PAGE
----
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Archive for January, 2016

5 Ways to Make a Kid Feel Better about Wearing Glasses

Monday, January 25, 2016 @ 05:01 PM
Author: Amit Mathur


Glasses can be a tough transition for any kid. If your child is not taking it well, help them out with these five tips:

1.     Give them a voice in choosing the frame

This is a vital first step. If you want your children to be comfortable with their glasses, you need to make sure that they have glasses that reinforce their identity instead of violating it. This should not be a problem if you choose an eye doctor with a great selection. There are many manufacturers who make frames designed to appeal to children.

2.     Guide them through new achievements

If your child has recently found themselves wearing glasses, there’s likely a reason why. You may have taken them to the eye doctor because you noticed that they had trouble paying attention in class or engaging in skill-based games with other children.

Now that you’ve corrected the problem, it’s important to help your child understand the value of their newfound sight. Encourage them to approach activities that used to be difficult with “fresh eyes”. They may find that they are more coordinated or quick to learn than they imagined they were.

When your child understands that glasses improve abilities, they’ll find it much easier to wear them with pride.

3.     Help them find bespectacled role models

Glasses can make children feel upset because they don’t associate glasses with the people they want to model themselves after. Fortunately, there are more real and fictional heroes who aren’t afraid of frames than there have ever been before. Depending on the age of your child, you may want to remind them that popular figures like Harry Potter and Clark Kent wear glasses.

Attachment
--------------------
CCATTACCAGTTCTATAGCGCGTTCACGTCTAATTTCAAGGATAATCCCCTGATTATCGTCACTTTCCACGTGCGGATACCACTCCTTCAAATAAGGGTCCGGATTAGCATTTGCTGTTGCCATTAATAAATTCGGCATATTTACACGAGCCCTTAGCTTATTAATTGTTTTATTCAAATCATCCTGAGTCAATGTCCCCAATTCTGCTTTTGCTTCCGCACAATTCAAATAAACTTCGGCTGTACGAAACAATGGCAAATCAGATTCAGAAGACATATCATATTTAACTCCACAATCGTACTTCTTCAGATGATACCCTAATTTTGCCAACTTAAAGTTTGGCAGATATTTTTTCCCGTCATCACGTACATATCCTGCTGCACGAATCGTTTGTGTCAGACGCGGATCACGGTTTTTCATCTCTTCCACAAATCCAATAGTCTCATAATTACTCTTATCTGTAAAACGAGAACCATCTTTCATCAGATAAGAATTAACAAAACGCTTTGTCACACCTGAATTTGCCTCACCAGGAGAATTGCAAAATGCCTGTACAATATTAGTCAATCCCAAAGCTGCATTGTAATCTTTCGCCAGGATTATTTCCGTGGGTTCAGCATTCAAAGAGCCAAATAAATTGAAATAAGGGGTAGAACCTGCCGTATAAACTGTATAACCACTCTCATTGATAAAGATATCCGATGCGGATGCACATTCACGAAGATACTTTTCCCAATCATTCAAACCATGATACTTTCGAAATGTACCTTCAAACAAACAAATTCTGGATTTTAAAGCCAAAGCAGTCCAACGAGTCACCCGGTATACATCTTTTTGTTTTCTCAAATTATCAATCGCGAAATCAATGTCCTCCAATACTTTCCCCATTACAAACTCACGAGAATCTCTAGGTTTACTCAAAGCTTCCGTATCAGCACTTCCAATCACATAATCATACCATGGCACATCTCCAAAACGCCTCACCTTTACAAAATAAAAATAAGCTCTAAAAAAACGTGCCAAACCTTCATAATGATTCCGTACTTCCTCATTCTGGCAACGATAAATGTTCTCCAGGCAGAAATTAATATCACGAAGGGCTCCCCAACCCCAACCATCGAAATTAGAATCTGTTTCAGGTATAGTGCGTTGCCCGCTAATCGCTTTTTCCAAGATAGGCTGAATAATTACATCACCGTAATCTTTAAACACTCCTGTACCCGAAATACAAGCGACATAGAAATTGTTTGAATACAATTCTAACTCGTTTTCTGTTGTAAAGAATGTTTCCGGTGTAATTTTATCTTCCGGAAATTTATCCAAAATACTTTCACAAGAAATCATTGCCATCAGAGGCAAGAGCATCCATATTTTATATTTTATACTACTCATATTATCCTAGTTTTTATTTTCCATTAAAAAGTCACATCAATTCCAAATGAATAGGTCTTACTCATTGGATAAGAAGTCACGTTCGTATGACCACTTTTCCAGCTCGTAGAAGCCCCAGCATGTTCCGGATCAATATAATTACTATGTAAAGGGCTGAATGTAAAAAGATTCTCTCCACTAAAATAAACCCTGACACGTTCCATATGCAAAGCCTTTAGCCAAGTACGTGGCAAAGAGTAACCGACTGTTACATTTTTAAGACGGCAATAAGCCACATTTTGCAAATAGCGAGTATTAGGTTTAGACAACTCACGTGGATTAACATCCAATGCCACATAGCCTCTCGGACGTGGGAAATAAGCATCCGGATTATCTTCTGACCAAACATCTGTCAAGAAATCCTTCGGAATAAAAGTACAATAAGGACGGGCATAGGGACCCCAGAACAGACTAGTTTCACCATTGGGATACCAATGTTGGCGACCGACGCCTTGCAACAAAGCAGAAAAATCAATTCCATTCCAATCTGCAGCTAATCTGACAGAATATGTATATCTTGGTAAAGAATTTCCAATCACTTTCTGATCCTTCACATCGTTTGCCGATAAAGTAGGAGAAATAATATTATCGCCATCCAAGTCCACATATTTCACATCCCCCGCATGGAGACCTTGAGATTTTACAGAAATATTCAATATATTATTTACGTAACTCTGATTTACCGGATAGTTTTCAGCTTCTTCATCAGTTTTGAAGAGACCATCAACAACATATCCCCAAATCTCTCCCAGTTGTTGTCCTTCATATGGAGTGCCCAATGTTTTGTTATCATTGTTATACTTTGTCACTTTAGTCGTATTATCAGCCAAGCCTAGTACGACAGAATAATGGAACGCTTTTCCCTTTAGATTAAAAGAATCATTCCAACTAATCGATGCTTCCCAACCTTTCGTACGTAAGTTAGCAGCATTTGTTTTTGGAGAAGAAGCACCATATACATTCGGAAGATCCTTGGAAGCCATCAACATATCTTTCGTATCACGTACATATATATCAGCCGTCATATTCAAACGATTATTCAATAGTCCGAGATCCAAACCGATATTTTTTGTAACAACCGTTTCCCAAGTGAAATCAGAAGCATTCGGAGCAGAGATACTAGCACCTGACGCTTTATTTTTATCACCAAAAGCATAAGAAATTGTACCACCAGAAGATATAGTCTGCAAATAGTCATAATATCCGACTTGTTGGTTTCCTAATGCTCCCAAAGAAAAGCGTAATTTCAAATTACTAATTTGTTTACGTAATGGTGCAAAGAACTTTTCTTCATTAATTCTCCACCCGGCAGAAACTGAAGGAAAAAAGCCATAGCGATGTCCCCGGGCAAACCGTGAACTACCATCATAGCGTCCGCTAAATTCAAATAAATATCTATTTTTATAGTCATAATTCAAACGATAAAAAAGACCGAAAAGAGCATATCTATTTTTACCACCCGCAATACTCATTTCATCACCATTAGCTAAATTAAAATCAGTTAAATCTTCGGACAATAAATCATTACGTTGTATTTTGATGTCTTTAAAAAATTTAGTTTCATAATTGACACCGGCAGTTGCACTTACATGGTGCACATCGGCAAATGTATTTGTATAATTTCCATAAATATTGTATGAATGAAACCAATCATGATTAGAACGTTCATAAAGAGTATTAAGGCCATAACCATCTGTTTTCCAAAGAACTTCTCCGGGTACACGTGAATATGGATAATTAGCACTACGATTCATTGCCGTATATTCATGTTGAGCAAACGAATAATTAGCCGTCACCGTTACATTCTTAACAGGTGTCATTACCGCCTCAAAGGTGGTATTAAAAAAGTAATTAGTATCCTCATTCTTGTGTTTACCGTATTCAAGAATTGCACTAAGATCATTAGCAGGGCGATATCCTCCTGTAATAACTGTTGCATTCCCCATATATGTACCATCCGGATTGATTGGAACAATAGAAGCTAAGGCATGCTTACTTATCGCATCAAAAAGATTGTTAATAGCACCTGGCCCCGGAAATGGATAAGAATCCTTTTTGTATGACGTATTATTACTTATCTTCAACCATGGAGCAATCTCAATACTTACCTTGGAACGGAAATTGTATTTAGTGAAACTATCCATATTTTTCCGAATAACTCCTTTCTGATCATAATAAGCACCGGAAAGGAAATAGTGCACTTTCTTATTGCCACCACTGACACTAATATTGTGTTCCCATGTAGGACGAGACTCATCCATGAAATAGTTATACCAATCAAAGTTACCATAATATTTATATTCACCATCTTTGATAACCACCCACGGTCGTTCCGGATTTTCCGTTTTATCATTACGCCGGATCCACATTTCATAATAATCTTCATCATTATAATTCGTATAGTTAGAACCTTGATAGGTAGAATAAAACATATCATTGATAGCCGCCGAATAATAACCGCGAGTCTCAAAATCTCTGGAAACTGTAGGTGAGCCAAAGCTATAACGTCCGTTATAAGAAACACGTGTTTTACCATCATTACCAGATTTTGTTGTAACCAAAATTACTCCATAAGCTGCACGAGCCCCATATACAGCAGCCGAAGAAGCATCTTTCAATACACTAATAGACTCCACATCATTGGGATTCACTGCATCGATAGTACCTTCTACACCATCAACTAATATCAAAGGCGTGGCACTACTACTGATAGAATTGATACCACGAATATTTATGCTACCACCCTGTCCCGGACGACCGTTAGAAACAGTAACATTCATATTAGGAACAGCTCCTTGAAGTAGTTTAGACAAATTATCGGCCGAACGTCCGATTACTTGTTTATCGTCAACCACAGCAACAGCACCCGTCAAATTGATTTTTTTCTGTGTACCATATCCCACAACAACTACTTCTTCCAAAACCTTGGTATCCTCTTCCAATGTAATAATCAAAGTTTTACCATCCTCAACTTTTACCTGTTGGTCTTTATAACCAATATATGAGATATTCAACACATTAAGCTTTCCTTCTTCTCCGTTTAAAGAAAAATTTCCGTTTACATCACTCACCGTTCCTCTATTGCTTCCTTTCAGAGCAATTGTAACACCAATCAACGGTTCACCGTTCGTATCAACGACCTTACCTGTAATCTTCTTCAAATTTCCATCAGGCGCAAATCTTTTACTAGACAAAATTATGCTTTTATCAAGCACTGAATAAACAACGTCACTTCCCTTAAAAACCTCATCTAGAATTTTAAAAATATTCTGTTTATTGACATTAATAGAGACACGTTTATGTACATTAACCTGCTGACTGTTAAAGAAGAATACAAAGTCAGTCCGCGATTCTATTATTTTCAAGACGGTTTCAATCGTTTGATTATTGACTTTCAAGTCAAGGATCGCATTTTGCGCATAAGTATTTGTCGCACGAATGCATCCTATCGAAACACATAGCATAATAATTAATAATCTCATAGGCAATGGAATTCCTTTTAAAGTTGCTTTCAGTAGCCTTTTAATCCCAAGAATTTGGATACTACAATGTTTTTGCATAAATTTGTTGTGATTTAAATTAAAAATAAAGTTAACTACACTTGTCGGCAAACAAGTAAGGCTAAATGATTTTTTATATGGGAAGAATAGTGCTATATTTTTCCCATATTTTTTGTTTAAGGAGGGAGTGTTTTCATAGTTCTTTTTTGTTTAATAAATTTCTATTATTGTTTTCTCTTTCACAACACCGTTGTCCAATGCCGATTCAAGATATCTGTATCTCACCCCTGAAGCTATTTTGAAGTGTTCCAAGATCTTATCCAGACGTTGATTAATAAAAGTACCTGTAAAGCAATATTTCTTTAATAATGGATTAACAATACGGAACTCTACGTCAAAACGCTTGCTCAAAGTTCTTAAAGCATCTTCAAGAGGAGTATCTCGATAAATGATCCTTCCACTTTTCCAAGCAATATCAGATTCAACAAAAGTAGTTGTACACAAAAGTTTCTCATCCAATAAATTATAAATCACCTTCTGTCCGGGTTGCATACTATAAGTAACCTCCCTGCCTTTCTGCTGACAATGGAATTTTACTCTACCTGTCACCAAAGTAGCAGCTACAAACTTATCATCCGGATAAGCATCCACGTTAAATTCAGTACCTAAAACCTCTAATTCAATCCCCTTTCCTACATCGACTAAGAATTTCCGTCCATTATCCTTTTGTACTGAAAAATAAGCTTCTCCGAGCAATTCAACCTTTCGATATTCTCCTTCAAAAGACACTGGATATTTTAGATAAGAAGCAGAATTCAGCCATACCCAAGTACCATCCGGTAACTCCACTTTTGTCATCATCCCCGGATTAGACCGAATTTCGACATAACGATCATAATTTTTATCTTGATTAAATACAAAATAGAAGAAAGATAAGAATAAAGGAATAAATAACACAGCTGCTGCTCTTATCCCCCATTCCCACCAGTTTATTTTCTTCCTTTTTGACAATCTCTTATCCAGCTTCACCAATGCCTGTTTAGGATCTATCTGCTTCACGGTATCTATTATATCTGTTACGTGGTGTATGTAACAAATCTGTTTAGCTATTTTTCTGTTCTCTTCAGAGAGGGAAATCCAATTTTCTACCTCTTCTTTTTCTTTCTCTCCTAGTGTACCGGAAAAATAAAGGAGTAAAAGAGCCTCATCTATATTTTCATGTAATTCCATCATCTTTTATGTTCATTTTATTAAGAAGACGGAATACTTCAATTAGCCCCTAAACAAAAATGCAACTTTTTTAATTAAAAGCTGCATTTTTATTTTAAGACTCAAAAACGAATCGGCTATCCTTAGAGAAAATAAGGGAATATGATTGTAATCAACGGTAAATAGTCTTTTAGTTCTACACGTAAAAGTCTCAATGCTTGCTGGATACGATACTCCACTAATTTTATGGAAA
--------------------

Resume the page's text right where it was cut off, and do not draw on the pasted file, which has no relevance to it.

Your children may have different tastes, but there’s no shortage of famous athletes, entertainers or great thinkers who have been seen sporting specs.

4.     Be firm about the transition

This step can be harder than the others, but it’s still very important. If you want your child to have a healthy transition, you need to make sure that they aren’t failing to adjust altogether. It’s important for your child’s health that glasses be worn often, and a spotty transition where the child rarely wears the glasses is just going to prolong any frustration or discomfort.

5.     Ask their teacher for help

Most children aren’t scared of being seen with glasses at home. It’s when they are surrounded by other children that they feel insecure. If you know that your child is having a problem transitioning to glasses, you’ll want to make sure that the teacher is aware.

Giving your child’s instructor a warning ahead of time will allow him or her to deal with it proactively. They can ease the transition by complimenting your child on the change, incorporating their new abilities and cutting teasing off at the source.